This is a series about the journey that Archbishop Baldwin and Gerald of Wales took in 1188 to preach the crusade throughout Wales. Gerald kept a detailed account of the journey and their surroundings, which he later published. The series began with some background posts about Gerald, and is continuing with more interesting facets of his life and work. If you want to read the series from the beginning, go here.
In the 12th century there was no question about whether you were religious or not. The church was a given and threat of excommunication was enough to keep most people in line. At the same time, science was in its infancy, and anything that couldn't be explained by faith was attributed to demons or fairies. Most people believed that demons were allowed by God to tempt people.
Demons were invisible but sometimes took human form as incubi and had affairs with human women. This produced half-human children, like Merlin of Carmarthen. The demons would also take the form of women and tempt human men. One Palm Sunday evening, Meilyr of Caerleon met a girl who he had long desired out in the countryside. She was responsive to him but as soon as he began to make love to her she turned into a horrible hairy monster. The shock sent Meilyr mad. He was nursed back to health at St Davids but never lost the ability to see and talk to demons, and sometimes they told him the future, though they were often wrong.
Meilyr saw the demons as horn-carrying huntsmen, especially around churches and monasteries. They often hovered around books which contained misleading statements, particularly Gerald's rival Geoffrey of Monmouth's History of the Kings of Britain, but they could be driven away by St John's Gospel. The demons betrayed Meilyr in the end by promising he would survive the Norman attack on Usk Castle in 1174. He did survive the battle, but died of his wound soon after.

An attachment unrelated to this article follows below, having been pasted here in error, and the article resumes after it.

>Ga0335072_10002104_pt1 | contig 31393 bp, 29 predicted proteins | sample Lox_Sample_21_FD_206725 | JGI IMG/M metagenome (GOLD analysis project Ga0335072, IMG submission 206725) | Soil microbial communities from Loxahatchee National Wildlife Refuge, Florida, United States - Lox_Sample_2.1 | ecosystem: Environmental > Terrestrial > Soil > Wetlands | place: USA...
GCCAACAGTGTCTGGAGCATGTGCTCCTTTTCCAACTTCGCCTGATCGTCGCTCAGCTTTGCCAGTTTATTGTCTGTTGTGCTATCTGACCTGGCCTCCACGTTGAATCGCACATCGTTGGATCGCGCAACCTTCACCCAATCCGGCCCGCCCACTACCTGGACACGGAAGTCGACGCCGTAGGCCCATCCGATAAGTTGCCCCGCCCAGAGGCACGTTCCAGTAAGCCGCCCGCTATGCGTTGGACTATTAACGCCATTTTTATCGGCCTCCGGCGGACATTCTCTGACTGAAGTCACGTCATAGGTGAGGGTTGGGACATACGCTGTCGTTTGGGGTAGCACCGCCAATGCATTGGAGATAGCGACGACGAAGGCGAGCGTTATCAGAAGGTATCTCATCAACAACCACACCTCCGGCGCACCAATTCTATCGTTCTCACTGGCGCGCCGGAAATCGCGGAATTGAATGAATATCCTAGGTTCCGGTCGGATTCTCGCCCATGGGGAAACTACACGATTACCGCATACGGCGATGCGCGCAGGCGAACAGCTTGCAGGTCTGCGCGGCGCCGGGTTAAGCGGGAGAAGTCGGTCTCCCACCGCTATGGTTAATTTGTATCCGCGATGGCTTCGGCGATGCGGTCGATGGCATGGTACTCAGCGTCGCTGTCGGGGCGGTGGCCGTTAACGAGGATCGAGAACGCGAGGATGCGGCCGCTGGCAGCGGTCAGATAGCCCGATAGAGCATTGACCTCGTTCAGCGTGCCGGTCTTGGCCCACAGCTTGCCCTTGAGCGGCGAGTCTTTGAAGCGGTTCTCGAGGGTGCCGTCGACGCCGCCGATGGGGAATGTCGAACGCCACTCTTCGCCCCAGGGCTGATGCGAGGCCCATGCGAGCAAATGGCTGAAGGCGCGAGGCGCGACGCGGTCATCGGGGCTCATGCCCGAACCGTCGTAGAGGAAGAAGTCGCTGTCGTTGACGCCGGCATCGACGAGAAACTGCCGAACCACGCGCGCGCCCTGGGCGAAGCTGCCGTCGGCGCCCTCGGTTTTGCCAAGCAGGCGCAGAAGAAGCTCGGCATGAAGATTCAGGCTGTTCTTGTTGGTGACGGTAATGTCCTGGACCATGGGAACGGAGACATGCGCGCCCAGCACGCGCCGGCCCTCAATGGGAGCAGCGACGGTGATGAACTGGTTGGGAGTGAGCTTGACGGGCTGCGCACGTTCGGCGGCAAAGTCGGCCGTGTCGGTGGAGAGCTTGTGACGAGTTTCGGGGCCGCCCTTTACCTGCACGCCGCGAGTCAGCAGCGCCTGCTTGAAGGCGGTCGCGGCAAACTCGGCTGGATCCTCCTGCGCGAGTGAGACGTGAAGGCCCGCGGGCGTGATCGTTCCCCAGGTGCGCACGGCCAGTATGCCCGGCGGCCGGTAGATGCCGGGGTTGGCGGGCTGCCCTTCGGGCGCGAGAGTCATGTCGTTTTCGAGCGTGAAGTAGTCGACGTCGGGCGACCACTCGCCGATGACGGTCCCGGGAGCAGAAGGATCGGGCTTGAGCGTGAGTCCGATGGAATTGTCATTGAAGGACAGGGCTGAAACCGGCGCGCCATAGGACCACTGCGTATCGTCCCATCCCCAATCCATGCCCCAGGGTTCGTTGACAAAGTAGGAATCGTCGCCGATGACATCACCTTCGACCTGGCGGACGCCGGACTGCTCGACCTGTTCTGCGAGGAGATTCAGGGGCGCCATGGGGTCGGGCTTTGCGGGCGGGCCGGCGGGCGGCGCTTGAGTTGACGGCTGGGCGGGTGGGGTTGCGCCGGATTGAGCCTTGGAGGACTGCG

Gerald heard of other mysterious beings that were not poltergeists, demons nor prophetic spirits, but since they were tiny, were probably fairies. They lived in the Swansea area (see my book) until they were driven out in the 19th century. A boy named Elidyr met two of them by a riverbank, and they took him underground to a beautiful twilight land, where he became the playmate of their prince. They had long flowing fair hair, rode horses the size of greyhounds, only ate milk dishes with no meat or fish, and never swore or lied.
Elidyr was allowed to go between the two worlds whenever he liked until one day, urged by his mother, he stole some gold. The fairies chased him and retrieved it, and he could never find the entrance to their world again. He remained ashamed of his action throughout his life, and cried when he told the story to Gerald’s uncle Bishop David, who told Gerald. As to whether the story was true, Gerald wrote,
… if you ask me, I can only reply with St Augustine that divine miracles are only to be wondered at, not argued about or analysed. I will neither put a limit on divine power by denying it, nor strain the bounds of credibility by accepting it… Stories like this can neither be fully confirmed nor rejected out of hand.
Ann Marie Thomas is the author of four medieval history books, a surprisingly cheerful poetry collection about her 2010 stroke, and the science fiction series Flight of the Kestrel. Book one, Intruders, and book two Alien Secrets, are out now. Follow her at http://eepurl.com/bbOsyz